How to create User Defined Exception class in Java

Java has very good support for handling Errors and Exceptions, It has a well-defined Exception hierarchy and language level support to throw and catch Exceptions and deal with them. Java Programmers often deal with built-in exceptions from java.lang package and several others which are already defined in JDK API like NullPointerException. If you have read Effective Java, you may remember the advice of Joshua Bloch regarding Exception. According to him, you should try to reuse the Exception classes provided in the JDK, like IndexOutOfBoundException, ArithmeticException, IOException, and java.lang.ArrayIndexOutOfBoundsException , instead of creating new ones for a similar purpose.

But there are cases when a user-defined, the custom exception provides a better opportunity to deal with special cases.

So remember, you can always create your own Exception classes by extending from the class Exception or one of its subclasses. Also, note that RuntimeException and its subclasses are not checked by the compiler and need not be declared in the method's signature.

Therefore, use them with care, as you will not be informed and may not be aware of the exceptions that may occur by using that method (and therefore do not have the proper exception handling codes) – a bad software engineering practice. Once again, even Joshua Bloch has advised using standard exceptions in Effective Java.






User-Defined Exception in Java

Here is a complete example of how to create a user-defined custom Exception in Java. By using this you can handle different error conditions differently. It's one of the simplest examples to understand the need for customized exceptions in Java. 

Here we have an Account class, which is representing a bank account where you can deposit and withdraw money, but what will happen if you want to withdraw money that exceeds your bank balance? You will not be allowed, and this is where user-defined exception comes into the picture.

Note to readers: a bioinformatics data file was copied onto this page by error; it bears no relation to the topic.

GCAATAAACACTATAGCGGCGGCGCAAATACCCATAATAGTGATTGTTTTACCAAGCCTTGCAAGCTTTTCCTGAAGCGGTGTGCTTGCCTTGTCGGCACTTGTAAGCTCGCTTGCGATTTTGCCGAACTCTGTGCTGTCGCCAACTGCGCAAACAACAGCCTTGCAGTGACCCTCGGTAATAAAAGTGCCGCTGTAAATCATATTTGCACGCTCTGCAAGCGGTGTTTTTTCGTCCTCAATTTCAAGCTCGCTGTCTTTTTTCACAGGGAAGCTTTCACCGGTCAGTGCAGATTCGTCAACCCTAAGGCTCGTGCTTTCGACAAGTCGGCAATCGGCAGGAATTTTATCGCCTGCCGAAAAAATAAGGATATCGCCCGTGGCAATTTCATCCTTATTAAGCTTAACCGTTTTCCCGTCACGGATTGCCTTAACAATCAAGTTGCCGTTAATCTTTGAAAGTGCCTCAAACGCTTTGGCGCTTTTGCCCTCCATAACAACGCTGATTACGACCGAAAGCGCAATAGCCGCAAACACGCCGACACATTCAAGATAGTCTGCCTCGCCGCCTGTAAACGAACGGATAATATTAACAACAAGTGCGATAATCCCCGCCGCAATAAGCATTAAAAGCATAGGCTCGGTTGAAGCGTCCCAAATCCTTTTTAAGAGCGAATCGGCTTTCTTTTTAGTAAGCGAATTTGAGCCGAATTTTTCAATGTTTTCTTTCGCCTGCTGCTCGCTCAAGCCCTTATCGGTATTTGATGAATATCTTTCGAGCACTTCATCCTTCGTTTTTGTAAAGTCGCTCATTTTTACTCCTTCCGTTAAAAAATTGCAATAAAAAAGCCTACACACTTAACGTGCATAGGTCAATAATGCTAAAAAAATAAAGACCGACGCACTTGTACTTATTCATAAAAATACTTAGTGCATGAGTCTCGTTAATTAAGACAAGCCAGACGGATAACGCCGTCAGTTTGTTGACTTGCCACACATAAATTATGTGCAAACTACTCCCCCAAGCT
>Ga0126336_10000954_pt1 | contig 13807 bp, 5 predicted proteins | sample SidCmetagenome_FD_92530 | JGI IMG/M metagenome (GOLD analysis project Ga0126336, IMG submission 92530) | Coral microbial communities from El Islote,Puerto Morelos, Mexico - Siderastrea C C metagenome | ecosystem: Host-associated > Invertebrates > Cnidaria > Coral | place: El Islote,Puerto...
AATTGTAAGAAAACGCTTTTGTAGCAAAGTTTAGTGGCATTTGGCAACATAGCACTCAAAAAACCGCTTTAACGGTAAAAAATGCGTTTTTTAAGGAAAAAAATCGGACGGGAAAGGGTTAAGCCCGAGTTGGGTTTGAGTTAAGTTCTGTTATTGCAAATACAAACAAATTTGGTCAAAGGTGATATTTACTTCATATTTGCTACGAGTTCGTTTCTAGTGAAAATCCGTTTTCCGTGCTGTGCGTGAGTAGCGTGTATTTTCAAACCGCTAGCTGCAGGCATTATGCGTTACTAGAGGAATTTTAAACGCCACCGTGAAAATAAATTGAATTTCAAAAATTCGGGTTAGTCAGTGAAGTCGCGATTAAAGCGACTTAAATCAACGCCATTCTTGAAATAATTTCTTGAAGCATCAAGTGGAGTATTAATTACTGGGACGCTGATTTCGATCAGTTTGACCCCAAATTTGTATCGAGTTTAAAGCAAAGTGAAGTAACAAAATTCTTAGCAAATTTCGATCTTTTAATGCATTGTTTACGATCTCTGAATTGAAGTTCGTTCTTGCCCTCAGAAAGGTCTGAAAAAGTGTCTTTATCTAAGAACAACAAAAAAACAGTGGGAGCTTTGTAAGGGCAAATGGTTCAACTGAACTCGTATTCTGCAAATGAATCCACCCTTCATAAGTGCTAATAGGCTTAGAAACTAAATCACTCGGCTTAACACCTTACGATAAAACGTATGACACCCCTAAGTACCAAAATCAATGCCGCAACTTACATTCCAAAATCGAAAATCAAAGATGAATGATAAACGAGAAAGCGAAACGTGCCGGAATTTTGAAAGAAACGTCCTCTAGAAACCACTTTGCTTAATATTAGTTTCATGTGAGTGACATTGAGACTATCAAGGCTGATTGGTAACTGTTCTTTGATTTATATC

We have created a custom exception called NotSufficientFundException to handle this scenario. This will help you to show a more meaningful message to users and programmers.

How to create User Defined Exception in Java



/**
* Java Program to create your own Exception class and use it.
*
* @author Javin Paul
*/
public class UserDefinedException {
 
    public static void main(String args[]) {
        Account acct = new Account();
        System.out.println("Current balance : " + acct.balance());
        System.out.println("Withdrawing $200");
        acct.withdraw(200);
        System.out.println("Current balance : " + acct.balance());
        acct.withdraw(1000);
 
    }
 
}

/**
  * Java class to represent a Bank account which holds your balance and provide wi
  */  
public class Account {
 
    private int balance = 1000;
 
    public int balance() {
        return balance;
    }
 
    public void withdraw(int amount) throws NotSufficientFundException {
        if (amount > balance) {
            throw new NotSufficientFundException(
   String.format("Current balance %d is less than requested amount %d", balance, amount));
        }
        balance = balance - amount;
    }
 
    public void deposit(int amount) {
        if (amount <= 0) {
            throw new IllegalArgumentException(
String.format("Invalid deposit amount %s", amount));
        }
    }
 
}


/**
   * User defined Exception class in Java
   */ 
public class NotSufficientFundException extends RuntimeException {
 
    private String message;
 
    public NotSufficientFundException(String message) {
        this.message = message;
    }
 
    public NotSufficientFundException(Throwable cause, String message) {
        super(cause);
        this.message = message;
    }
 
    public String getMessage() {
        return message;
    }

}
 
Output
Current balance : 1000
Withdrawing $200
Current balance : 800
Exception in thread "main" NotSufficientFundException: 
Current balance 800 is less than requested amount 1000
               at Account.withdraw(Testing.java:68)
               at Testing.main(Testing.java:51)


That's all about how to create a user-defined exception in Java. You can see here use of NotSufficientFundException not only help you to show a more meaningful message to the user but also helps in debugging and logging. If you look at this exception in the log file you will immediately find the cause of the error. 

A little bit difficult part is choosing between checked and unchecked exceptions to create a custom Exception. You should by default use RuntimeException to make your user define exception unchecked mainly to avoid clutter, but if you want to ensure that client must handle that exception then make sure to inherit from Exception to create a user-defined checked exception.

1 comment:

  1. What Is the point of using 'NotSufficientFundException' In the method signature If It Is extending RE?

    ReplyDelete

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